The U.S. spends more on health care as a percentage of GDP than any other country in the world. In 2019, the dollar amount on health care spending came out to $3.8 trillion — nearly one-fifth of the U.S. economy.
But spending does not always equate to better health outcomes. Americans die of preventable and treatable diseases at higher rates than those in other high-income nations.
Meanwhile, a significant number of Americans — more than 30 million — have no health insurance at all. That number is expected to grow as a result of the coronavirus pandemic.
Watch the event discussing how U.S. health care compares to the rest of the world starting at noon ET May 5. Have questions for our panel? Submit them in the form below.
During a recent PBS NewsHour special, “Critical Care: America vs. the World,” correspondent William Brangham, producer Jason Kane, Dr. Ashish K. Jha of Brown University’s School of Public Health and Tsung-Mei Cheng of Princeton University’s School of Public and International Affairs, among other sources, looked at what the U.S. might learn from health care systems in other nations. The team traveled to the United Kingdom, Switzerland, Australia and Canada as part of its reporting.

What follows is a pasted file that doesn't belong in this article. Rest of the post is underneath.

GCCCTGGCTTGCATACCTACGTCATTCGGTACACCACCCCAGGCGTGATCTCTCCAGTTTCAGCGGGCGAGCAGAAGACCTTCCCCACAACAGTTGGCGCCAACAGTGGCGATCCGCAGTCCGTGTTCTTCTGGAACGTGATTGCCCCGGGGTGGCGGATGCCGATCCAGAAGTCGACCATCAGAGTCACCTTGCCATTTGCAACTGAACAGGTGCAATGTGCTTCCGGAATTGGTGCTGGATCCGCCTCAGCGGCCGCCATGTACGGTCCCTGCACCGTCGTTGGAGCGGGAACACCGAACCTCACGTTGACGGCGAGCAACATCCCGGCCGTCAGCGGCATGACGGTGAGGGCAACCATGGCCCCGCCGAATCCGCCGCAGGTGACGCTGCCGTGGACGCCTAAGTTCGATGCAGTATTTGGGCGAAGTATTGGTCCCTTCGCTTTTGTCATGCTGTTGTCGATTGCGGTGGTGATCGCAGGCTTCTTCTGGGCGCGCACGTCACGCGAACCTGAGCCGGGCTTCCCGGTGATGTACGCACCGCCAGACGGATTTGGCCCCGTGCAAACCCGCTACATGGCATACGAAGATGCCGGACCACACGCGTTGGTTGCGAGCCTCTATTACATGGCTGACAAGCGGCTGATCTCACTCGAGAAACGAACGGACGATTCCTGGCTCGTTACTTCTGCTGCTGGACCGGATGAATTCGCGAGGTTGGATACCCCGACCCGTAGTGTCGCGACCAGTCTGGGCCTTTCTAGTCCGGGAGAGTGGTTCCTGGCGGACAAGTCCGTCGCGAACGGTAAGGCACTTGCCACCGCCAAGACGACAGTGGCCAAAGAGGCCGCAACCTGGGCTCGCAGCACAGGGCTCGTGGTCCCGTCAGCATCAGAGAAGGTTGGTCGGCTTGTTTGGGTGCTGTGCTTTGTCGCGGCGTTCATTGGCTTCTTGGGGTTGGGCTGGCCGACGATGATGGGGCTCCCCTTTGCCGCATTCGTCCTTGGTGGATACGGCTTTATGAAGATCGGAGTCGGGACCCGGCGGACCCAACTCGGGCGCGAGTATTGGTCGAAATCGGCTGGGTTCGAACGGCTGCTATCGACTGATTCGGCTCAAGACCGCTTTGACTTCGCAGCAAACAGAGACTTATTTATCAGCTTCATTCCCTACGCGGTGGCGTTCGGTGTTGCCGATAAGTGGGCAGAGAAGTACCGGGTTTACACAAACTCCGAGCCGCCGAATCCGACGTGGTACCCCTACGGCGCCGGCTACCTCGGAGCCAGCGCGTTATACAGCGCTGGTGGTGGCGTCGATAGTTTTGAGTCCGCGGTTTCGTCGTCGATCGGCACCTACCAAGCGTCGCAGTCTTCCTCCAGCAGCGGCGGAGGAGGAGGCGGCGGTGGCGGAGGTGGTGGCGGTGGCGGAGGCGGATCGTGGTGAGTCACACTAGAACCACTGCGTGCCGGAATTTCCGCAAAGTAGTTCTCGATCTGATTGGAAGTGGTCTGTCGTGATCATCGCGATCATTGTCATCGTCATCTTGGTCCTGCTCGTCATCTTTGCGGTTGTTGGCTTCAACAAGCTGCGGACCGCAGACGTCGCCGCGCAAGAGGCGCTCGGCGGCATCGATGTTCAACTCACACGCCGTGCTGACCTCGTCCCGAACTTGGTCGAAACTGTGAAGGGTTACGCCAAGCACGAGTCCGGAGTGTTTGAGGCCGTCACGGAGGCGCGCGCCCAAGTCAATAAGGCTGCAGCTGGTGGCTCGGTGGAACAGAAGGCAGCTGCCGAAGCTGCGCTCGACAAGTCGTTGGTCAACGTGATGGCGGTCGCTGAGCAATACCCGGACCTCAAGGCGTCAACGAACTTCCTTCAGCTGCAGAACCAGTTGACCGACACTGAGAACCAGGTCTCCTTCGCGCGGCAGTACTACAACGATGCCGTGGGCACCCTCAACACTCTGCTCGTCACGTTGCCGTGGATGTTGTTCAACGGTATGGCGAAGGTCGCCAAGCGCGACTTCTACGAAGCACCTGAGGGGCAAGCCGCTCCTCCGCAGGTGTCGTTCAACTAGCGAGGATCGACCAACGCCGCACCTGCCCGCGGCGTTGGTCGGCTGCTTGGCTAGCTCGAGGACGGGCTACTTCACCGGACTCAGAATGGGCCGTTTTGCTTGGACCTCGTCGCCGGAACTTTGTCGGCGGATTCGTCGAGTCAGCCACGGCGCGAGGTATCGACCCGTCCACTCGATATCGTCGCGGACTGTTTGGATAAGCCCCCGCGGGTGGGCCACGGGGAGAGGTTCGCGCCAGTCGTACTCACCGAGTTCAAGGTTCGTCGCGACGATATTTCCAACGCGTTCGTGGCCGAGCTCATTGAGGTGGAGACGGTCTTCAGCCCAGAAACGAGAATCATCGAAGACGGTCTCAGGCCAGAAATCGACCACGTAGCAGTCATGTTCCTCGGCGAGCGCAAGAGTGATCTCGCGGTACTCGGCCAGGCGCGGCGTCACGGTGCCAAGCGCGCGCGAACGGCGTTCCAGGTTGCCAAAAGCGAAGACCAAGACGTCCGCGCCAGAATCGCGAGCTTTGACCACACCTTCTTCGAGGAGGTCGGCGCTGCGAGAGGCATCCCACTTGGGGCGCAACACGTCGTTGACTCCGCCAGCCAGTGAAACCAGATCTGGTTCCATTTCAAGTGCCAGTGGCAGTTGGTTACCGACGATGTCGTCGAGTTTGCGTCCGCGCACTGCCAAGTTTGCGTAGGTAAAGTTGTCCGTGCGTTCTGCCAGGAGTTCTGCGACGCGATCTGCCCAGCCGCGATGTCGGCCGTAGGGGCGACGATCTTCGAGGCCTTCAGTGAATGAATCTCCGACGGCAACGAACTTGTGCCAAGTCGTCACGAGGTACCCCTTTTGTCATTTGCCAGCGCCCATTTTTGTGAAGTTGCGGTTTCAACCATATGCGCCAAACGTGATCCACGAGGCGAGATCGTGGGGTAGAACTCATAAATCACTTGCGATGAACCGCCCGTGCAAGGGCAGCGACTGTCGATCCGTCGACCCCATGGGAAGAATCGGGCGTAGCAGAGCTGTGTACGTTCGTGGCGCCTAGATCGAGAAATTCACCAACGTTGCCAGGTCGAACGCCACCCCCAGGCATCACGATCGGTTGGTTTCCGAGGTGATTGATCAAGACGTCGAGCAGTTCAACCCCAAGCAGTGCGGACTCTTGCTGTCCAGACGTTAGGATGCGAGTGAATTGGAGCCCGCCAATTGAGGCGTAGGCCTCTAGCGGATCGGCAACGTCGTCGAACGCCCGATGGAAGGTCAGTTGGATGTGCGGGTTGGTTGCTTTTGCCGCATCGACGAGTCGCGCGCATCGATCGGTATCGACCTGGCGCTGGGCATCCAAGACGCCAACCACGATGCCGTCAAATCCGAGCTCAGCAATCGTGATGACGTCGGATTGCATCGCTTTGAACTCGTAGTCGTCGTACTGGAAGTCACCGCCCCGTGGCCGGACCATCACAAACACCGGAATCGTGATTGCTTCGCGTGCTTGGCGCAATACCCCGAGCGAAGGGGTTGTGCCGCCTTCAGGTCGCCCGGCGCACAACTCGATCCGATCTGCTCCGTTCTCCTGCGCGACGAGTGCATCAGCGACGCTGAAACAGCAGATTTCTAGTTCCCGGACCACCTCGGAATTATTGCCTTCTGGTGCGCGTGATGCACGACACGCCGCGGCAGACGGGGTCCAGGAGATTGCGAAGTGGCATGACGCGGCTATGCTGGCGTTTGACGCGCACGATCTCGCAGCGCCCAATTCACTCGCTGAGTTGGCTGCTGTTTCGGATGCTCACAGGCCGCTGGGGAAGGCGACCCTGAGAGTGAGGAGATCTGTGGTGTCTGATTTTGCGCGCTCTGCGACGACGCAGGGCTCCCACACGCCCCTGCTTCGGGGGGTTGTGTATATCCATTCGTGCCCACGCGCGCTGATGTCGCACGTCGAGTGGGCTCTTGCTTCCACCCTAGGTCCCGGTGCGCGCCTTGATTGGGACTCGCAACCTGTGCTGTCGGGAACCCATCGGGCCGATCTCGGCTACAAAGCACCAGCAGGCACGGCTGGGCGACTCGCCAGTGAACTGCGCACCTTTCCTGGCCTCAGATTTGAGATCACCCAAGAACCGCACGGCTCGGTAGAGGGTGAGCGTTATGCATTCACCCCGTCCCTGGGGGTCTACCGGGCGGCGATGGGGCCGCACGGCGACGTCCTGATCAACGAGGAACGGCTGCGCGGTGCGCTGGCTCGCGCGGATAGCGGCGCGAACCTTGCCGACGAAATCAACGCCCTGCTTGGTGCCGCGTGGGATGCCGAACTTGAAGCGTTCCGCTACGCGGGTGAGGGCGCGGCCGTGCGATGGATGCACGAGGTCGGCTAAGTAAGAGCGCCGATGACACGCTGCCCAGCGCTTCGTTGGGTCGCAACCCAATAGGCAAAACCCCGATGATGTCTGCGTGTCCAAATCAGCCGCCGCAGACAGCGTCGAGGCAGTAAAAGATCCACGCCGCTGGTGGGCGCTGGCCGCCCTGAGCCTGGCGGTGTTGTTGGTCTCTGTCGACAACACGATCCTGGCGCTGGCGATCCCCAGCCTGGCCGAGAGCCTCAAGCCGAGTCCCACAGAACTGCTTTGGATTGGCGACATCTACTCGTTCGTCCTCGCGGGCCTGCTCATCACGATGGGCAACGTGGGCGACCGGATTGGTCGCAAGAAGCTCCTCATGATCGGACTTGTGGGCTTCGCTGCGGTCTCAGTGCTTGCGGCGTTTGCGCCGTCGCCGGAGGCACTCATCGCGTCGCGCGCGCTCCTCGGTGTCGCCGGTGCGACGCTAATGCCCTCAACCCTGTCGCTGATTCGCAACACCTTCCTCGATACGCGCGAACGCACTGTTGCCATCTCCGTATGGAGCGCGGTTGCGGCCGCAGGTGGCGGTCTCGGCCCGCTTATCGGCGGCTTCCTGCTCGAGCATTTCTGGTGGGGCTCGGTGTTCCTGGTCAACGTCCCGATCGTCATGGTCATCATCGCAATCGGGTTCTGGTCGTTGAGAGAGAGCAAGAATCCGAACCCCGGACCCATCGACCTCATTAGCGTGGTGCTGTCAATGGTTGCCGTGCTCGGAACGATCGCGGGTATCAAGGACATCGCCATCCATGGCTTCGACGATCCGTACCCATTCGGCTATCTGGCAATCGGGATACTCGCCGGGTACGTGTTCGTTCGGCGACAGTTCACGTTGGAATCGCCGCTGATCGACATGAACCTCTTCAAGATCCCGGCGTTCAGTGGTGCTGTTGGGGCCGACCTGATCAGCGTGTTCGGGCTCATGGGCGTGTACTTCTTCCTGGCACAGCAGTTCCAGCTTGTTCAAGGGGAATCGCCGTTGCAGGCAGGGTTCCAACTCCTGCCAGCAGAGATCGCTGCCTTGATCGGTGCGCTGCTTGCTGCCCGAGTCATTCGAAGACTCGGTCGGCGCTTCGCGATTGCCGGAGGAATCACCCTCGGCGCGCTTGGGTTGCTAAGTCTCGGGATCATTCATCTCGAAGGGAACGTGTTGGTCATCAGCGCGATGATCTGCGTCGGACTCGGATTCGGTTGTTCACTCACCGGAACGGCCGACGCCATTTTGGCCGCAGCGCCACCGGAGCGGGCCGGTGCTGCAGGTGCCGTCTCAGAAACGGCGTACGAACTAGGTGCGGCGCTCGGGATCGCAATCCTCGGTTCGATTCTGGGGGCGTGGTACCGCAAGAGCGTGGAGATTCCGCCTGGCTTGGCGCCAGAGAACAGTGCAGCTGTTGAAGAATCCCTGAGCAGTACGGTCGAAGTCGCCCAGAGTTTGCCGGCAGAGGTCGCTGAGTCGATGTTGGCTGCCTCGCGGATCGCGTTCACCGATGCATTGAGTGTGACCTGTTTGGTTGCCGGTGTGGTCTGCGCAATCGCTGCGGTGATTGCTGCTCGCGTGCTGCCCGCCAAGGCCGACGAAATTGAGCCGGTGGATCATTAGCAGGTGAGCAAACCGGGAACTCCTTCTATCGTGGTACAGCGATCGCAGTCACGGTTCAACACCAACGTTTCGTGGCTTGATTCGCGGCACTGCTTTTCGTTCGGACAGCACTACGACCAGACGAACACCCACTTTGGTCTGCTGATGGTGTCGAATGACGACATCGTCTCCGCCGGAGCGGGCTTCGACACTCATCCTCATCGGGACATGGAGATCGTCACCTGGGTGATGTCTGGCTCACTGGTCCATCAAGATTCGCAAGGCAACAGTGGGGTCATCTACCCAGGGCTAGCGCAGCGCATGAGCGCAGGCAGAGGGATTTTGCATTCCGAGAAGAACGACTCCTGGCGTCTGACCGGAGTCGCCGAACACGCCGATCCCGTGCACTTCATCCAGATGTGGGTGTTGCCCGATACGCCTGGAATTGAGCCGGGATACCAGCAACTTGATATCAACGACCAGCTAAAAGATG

In a conversation sponsored by the Commonwealth Fund, Brangham, Kane, Jha and Cheng will discuss what they found during a PBS NewsHour live event beginning at noon ET on Wednesday, May 5. What questions about affordable health care and the U.S. health care system would you like to hear answered? Please submit your questions using the Google Form below and join us for the livestream on Wednesday by playing the YouTube video above.